US jobs report points to renewed downturn
9 July 2011
The unemployment rate rose for a third consecutive month in June, as the US economy added far fewer jobs than new workers, according to the latest jobs report released Friday by the Labor Department. The report confirms a new downturn in the labor market amid the Obama administration's campaign to cut government jobs and spending.
The US economy added 18,000 jobs, less than one-fifth of the 105,000 that economists predicted in a poll conducted by Bloomberg News. The unemployment rate hit 9.2 percent, up from 9.1 percent in May, and 8.8 percent in March. The number of unemployed people grew by over half a million over the past three months.
The White House responded to the report with a press statement calling for more spending cuts. "We’ve got to rein in our deficits and get the government to live within its means," said Obama. "The sooner that the markets know... that we have a serious plan to deal with our debt and deficit, the sooner that we give our businesses the certainty that they will need," he said.
It is precisely the deficit reduction policies of the Obama administration that bear much of the blame for the renewed economic downturn. The bad performance of the private sector, which created only 57,000 jobs this month, was compounded by 39,000 job losses in the public sector. The largest portion of these losses came from education workers, with 13,200 laid off in June. A total of 18,000 people were laid off by local governments last month, 7,000 by state governments, and 14,000 by the federal government.
Stocks fell sharply at the start of trading Friday, but improved slightly throughout the day, no doubt propped up by Obama's assurances that he would not allow the second month of abysmal jobs figures to stop his plan to cut corporate taxes and regulations while slashing government spending.
The latest report further revised downward the payroll figures for April and May, by 15,000 and 29,000 respectively. This means that the number of jobs created in May, already disastrous at the initial estimate of 54,000, was actually 25,000.
Other indicators of the economic situation were equally bad. The average duration of unemployment rose for the second consecutive month to 39.9 weeks, up from 34.8 weeks a year ago. The average duration of unemployment is now more than double its level during the five years before the crisis, when the average unemployment spell was 18 weeks.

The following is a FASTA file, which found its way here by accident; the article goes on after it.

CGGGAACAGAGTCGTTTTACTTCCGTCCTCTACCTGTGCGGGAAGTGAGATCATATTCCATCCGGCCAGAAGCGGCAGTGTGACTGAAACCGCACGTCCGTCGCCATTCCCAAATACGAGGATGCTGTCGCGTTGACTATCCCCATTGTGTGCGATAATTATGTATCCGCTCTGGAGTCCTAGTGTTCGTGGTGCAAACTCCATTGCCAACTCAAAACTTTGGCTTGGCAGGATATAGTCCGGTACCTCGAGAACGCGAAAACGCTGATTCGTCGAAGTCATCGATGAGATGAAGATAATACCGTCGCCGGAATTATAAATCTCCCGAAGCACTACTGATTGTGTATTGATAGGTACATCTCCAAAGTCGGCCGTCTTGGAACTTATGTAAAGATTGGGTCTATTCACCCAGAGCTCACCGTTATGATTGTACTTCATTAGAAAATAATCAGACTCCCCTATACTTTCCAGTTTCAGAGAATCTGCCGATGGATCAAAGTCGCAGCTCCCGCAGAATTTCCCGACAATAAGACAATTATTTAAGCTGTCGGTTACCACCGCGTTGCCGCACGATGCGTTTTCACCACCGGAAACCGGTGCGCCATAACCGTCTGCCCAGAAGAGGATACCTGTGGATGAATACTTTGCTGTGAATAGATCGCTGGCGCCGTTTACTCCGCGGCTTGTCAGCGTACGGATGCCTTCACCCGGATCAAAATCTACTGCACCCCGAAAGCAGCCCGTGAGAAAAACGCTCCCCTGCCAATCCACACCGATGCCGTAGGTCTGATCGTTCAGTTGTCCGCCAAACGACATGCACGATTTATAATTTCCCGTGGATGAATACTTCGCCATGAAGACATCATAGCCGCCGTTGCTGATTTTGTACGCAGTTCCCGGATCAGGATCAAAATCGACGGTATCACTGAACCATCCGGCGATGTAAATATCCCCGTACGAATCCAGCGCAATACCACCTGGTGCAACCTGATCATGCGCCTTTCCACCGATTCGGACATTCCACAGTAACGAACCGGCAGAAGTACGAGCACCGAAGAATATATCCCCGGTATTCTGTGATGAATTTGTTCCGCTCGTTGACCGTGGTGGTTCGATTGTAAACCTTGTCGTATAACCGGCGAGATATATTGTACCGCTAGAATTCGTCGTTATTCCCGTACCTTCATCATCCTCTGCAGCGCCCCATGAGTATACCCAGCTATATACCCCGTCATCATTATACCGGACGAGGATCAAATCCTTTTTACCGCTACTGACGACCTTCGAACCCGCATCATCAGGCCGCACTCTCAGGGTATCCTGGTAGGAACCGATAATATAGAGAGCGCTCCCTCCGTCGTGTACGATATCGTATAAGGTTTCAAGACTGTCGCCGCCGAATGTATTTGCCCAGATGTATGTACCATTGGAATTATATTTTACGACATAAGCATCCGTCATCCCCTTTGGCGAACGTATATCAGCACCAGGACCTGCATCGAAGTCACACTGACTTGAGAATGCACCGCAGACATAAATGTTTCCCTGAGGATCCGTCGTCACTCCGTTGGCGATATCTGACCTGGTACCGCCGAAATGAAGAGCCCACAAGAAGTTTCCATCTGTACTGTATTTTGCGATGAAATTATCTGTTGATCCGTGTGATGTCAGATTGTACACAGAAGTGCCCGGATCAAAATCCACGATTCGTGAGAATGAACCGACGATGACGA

The average workweek fell 0.1 hour to 34.3 hours, a figure likely to indicate more layoffs in the future. Average hourly earnings fell by 0.1 percent, representing only the second fall in nominal wages since 2003. Average hourly earnings have grown 1.9 percent over the past year, compared with a 3.6 percent increase in consumer prices, meaning that real wages have fallen 1.7 percent over the past year.
The employment-population ratio, which shows the number of people employed as a portion of the total working age population, fell from 58.4 to 58.2 percent. This figure was over 63 percent in 2007, so it has plummeted five percentage points during the course of the downturn. The US needs to create between 100,000 and 200,000 jobs each month to keep up with population growth.
Every sector of the economy did poorly in June. Manufacturing created only 6,000 jobs, which were more than offset by construction, which lost 9,000 jobs. Finance lost 15,000 jobs as banks cut back on the number of employees on their payrolls.
The U-6 unemployment rate, which counts both the unemployed and underemployed, rose to 16.2 percent, up from 15.8 percent in May. The teen unemployment rate likewise rose to 24.5 percent, up from 24.2 the month before.
The White House and both big business parties responded to the disastrous figures with calls for more austerity. Throughout the political establishment, the framework of discussion revolves around budget-cutting, which, in an economic contraction, translates into a policy of high unemployment.
The second downturn in the labor market is in large part the result of the austerity policies of the US public sector, which has laid off two thirds of a million people over the past year on the federal, local, and state levels. These job cuts have rippled throughout the economy, causing even more layoffs in the private sector.
This downturn takes place amid the European credit crisis, an economic contraction in whole swaths of Europe, and a slowdown in Asia. Figures released last month show manufacturing at a two-year low in China, at its lowest in 21 months in Britain, and at the lowest level in 18 months in Europe as a whole.
Amid all this, corporate profits are expected to be higher than ever in the second quarter of 2011. After hitting a new record in the first quarter of this year, profits are expected to be up 13.6 percent over the second quarter of last year, according to an analysis by Brown Brothers Harriman reported earlier this month in the Wall Street Journal.
These consistently rising corporate profits in the midst of a renewed economic downturn are not a fluke or aberration, but rather the direct result and goal of the policies collaboratively pursued by Obama and the Republicans. Every measure proposed by the White House has as its aim the direct enrichment of the ruling class through lower corporate taxes, falling wages, and the elimination of restrictions on corporate abuses.
The rising unemployment level is the outcome of a political attack upon the working class conducted by both parties. There will be no improvement in the labor market until workers launch an independent struggle against austerity and unemployment. This requires a break with the Democratic and Republican parties, and the building of the Socialist Equality Party as the representative of working people.